As I did this exercise, I was thinking of four somewhat recent failures, mostly of the spiritual kind. The guilt and shame associated with these situations have recently affected my ability to grow and minister to others because I am fearful that I will be inadequate and lacking.

These four instances can be divided into two groups – ministry to individuals and decision making. The decision making situation involved several others and our decision would affect a large number of people. During this time, I tried to practice spiritual discernment and not lean on my own understanding or some kind of worldly management strategies. I wanted God to speak through me and guide our decisions. The outcome to all of this was largely disappointing and I felt it had lasting negative effects. I felt responsible.

broken chain

This has led me to question my ability to hear God and to trust what God is doing in my life. I felt a little like Charlie Brown trying to kick the football with all of the sincere determination and intent only to have Lucy pull up the ball at the last minute over and over again. Was I just destined to be well-intentioned but largely lacking in my ability to do any good?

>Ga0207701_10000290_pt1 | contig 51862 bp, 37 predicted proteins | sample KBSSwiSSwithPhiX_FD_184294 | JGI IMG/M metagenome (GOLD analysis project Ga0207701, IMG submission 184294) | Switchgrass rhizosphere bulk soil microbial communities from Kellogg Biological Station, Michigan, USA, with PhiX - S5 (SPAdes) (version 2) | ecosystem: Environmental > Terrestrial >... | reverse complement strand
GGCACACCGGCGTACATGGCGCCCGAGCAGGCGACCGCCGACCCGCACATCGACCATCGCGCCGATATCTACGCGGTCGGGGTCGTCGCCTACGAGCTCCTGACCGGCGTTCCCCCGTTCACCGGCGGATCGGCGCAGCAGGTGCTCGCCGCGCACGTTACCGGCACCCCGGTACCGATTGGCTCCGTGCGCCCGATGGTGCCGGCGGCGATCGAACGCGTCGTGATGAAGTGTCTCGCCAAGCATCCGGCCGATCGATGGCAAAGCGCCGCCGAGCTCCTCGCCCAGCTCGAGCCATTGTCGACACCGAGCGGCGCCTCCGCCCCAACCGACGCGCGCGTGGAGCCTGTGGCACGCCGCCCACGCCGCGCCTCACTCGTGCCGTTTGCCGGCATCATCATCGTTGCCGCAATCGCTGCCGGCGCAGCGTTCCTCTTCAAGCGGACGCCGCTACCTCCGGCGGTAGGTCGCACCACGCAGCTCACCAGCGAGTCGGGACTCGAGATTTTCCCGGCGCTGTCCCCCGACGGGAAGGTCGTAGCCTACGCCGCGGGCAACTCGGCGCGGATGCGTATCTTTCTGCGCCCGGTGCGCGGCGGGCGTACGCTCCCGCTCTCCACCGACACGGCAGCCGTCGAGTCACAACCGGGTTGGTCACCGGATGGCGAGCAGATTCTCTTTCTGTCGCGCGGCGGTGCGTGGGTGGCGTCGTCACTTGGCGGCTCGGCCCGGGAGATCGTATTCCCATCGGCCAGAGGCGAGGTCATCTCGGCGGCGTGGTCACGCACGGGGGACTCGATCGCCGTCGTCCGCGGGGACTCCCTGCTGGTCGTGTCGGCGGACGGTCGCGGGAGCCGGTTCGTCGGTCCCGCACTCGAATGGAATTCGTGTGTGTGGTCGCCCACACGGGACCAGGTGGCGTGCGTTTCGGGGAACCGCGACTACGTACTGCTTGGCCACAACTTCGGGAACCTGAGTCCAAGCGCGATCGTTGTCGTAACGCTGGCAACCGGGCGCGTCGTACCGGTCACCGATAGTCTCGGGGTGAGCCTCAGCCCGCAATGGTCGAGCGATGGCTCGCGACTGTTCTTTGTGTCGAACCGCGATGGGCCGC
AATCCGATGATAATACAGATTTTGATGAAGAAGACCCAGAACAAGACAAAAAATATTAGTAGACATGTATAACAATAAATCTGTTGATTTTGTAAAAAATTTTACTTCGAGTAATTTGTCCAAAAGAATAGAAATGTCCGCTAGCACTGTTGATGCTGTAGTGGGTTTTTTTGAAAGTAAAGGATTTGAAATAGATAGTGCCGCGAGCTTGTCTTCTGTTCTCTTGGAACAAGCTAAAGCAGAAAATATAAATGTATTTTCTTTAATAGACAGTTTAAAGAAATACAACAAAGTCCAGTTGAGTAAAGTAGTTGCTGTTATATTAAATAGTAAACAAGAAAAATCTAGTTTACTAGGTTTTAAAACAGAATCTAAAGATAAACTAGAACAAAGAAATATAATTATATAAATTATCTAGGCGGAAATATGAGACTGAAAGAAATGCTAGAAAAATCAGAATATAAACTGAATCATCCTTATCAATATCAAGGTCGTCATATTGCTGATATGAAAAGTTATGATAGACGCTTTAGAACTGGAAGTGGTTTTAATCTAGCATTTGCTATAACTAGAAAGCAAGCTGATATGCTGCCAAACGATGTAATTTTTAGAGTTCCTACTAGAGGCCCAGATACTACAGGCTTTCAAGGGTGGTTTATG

But then I went to Kansas. Here, through exercises like the one above, and other conversations and teachings, I let it all go. I let go of my sense of failure, guilt, and need to be successful in only a limited set of parameters.

Before we arrived, we were asked to bring something to Kansas that we can place in the middle of the room during our classroom time that symbolizes why we were there and our desire to Grow Up. I brought a letter that represented one of these instances of “failure.” In my rush to prepare to leave for the week, I left it there. But, I am glad I did. You see, I needed to leave my guilt and shame and start fresh.

We learned two important truths that week in Kansas. 1) I am one in whom Christ dwells and delights and 2)I live in the strong and unshakeable Kingdom of God.

I brought my failure and shame to Kansas, but left with the reassurance of God’s work in the my life and God’s provision and blessings. This was a good and beautiful thing.


photo credit: Michael W. May, some rights reserved